It is astounding that the Bermuda Police, who on far too many occasions have to spend valuable time and resource chasing down conspiracy theories and false reports, had to make a public announcement that certain reports circulating on social media were absolutely false. We saw this type of thing, of course, subsequent to the passing of Shawn Crockwell last June, when conspiracy theory was rife and perpetuated by the wicked and deluded.
The trouble is that the diminished perpetrators of this ilk hide behind the pseudonym as their cover of choice and engage in the esoteric rant that obviously gives them some secret delight, but no actual personal attention or responsibility. It’s kind of a twisted narcissism that many serial killers exhibit: the ability to strike fear and misery while remaining anonymous.
The newspapers and the legitimate media are subject to strict rules about what they print and announce, although they themselves at times seem keen to rely on a “source” who effectively makes use of the supposedly legitimate media to spin their web of deceit. It was heartening to see recent legal action taken in such regard. The “fake news” or social media, which seems to be an addiction, is the chosen go-to for so many people who will seemingly buy into nonsense at the drop of a hat.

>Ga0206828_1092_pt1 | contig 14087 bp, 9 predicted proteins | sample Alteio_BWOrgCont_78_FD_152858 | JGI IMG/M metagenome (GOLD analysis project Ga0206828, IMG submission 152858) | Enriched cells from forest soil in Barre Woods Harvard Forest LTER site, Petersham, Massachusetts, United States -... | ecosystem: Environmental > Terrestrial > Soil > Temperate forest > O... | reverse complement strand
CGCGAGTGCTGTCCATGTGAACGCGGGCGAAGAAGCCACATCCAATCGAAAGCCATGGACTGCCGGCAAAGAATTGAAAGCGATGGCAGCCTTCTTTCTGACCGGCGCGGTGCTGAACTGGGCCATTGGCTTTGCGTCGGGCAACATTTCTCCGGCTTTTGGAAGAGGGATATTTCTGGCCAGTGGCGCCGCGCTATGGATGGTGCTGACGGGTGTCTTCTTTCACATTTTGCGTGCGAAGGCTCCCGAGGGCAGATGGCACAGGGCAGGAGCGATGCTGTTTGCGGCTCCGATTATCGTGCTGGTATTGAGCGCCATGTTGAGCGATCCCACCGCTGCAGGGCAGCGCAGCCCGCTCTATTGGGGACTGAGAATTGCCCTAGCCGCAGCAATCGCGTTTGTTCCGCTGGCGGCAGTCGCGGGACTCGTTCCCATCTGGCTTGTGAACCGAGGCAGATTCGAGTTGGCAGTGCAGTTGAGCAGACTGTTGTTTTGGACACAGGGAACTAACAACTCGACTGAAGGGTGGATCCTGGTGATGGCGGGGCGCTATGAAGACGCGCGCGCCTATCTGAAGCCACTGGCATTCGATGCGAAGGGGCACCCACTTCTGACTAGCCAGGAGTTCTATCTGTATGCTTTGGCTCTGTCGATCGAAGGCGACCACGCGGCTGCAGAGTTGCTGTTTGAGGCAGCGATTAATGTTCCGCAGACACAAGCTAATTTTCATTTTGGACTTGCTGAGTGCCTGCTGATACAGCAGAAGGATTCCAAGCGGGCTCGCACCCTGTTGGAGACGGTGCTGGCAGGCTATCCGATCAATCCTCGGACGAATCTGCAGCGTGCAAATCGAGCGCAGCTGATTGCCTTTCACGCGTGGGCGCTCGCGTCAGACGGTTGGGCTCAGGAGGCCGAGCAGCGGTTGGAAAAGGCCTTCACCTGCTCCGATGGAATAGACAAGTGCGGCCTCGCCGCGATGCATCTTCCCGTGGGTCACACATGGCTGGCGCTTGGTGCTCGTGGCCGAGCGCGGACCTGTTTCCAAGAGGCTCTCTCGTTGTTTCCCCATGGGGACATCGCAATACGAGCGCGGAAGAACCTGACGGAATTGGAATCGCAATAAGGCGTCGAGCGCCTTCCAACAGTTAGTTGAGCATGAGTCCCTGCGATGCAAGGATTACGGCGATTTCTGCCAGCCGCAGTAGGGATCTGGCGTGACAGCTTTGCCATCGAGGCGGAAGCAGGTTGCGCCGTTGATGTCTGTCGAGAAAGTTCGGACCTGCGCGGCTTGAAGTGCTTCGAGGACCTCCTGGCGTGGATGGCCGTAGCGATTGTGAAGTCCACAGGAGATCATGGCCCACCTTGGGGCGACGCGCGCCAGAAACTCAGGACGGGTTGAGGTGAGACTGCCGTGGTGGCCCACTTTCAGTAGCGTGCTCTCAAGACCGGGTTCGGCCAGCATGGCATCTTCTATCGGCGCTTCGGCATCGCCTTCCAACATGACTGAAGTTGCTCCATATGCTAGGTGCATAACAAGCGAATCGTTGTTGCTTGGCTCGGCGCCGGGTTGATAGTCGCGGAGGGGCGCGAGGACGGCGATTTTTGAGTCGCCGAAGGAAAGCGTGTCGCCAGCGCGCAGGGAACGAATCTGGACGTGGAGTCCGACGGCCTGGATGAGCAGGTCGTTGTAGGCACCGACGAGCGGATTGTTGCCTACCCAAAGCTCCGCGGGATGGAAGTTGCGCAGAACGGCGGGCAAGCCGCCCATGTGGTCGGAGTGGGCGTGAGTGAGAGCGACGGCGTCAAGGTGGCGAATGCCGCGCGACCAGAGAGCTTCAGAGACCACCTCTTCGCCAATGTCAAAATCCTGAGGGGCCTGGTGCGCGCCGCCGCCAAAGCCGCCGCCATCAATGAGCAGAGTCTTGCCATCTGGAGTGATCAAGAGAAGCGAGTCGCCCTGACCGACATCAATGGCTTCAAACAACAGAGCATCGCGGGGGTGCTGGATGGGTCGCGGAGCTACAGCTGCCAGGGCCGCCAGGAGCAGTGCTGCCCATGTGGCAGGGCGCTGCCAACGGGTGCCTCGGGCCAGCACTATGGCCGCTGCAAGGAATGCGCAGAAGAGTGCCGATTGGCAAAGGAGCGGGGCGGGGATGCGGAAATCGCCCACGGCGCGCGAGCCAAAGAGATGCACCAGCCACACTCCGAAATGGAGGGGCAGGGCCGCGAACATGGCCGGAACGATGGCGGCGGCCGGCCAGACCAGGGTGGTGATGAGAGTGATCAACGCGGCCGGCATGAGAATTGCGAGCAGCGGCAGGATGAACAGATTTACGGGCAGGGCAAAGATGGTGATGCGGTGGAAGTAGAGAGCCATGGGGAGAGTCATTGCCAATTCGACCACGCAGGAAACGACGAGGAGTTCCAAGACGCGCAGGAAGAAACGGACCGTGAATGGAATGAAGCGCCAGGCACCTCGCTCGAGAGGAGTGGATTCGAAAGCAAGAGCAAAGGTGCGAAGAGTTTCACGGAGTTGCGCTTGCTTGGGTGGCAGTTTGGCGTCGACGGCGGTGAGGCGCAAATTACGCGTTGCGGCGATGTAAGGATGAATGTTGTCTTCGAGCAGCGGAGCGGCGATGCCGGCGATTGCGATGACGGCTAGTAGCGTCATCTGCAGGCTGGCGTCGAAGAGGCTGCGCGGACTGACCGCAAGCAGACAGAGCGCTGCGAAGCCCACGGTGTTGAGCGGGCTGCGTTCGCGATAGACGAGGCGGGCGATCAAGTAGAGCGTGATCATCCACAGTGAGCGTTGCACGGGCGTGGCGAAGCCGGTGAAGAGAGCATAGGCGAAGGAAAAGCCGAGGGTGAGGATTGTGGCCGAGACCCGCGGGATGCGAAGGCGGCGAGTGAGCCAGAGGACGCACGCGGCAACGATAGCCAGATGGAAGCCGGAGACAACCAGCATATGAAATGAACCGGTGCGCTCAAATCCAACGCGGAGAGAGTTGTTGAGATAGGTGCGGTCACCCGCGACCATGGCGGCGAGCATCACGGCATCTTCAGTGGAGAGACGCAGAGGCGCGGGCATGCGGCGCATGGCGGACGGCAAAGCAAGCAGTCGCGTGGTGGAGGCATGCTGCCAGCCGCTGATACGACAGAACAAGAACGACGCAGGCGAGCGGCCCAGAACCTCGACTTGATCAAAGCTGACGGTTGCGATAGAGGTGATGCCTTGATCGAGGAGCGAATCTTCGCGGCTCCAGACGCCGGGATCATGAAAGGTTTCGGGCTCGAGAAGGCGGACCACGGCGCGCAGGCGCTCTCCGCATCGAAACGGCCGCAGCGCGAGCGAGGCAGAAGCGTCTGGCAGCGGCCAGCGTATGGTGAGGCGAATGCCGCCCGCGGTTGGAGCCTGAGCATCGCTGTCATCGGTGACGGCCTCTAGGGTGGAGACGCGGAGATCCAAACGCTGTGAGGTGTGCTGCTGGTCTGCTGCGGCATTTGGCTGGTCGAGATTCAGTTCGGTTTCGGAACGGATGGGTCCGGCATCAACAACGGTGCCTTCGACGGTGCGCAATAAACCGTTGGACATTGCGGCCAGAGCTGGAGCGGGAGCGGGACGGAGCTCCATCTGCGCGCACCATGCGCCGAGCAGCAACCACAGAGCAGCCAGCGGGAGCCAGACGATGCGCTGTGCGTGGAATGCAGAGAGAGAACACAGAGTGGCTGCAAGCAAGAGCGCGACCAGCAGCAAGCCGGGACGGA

“Where did you hear that?” one asks.
“It’s all over Facebook” comes the reply.
Wow. Posted by “Truth Hurts” or some other nonsense cover that a cowardly “writer” hides behind. I say coward because these people who make these things up are simply malicious bullies, and like all bullies, they are cowards. They lack the courage or fortitude to express an opinion and stand by it, or worse — as in the case of recent tragic events — their lives are so lacking, boring or wanting in attention that they simply embark in the egregious pastime of making things up for their own personal, twisted jollies.
I would encourage the majority of right-minded people in our society to simply hit “delete”. If you must read the nonsense, then at least take a breath and wait for the facts to unfold before standing around the water cooler and indulging in the conversation that inevitably begins with the words “I heard”.